This article addresses economically disadvantaged minority girls' knowledge and perceptions of science and engineering and the influence of their experiences with science, technology, engineering, and mathematics (STEM) on their choices for future careers. We interviewed three girls who participated in a 4-H–led gender-inclusive STEM program. Our findings suggest that the girls lacked opportunities to learn STEM in out-of-school settings and that they had very limited knowledge about STEM professions. They did not associate their job aspirations as being related to STEM, even though they were. To better prepare such girls to engage in STEM, educators need to provide long-term interventions that are supported by both out-of-school programs and families.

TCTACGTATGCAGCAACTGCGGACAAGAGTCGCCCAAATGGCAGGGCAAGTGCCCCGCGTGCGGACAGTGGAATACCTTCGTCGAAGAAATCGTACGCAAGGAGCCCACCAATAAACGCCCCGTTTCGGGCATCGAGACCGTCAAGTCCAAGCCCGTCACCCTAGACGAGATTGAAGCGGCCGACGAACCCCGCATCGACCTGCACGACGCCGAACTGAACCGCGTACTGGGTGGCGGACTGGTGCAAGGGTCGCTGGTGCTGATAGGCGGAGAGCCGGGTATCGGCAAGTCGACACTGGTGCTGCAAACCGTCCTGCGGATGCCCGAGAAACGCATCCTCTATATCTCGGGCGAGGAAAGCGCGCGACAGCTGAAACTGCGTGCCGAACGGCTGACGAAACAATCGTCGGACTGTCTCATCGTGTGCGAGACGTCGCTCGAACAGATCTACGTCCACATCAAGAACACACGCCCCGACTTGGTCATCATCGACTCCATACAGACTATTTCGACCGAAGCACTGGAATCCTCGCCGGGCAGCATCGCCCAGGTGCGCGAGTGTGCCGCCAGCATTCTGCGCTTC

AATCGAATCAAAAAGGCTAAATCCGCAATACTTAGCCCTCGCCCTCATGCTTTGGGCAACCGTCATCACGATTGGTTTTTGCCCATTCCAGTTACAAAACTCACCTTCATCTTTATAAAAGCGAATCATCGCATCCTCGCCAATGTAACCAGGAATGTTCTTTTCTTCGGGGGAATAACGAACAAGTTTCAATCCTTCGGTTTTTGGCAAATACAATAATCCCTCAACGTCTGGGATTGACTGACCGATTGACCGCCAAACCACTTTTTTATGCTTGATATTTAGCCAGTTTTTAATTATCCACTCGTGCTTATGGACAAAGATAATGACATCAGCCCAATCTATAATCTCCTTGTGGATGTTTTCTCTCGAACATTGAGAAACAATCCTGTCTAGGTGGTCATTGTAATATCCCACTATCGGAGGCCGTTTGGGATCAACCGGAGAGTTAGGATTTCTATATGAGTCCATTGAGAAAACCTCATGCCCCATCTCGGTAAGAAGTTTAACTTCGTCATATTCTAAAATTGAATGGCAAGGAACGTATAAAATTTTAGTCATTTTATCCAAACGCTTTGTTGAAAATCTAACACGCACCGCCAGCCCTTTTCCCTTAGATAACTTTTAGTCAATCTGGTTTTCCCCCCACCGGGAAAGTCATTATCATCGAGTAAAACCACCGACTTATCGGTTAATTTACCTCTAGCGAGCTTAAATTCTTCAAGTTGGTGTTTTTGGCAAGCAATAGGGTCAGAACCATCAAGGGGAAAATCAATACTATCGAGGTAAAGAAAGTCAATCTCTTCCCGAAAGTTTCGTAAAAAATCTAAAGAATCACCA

Creative Commons License

Creative Commons Attribution-Noncommercial 4.0 License
This work is licensed under a Creative Commons Attribution-Noncommercial-Share Alike 4.0 License.



To view the content in your browser, please download Adobe Reader or, alternately,
you may Download the file to your hard drive.

NOTE: The latest versions of Adobe Reader do not support viewing PDF files within Firefox on Mac OS and if you are using a modern (Intel) Mac, there is no official plugin for viewing PDF files within the browser window.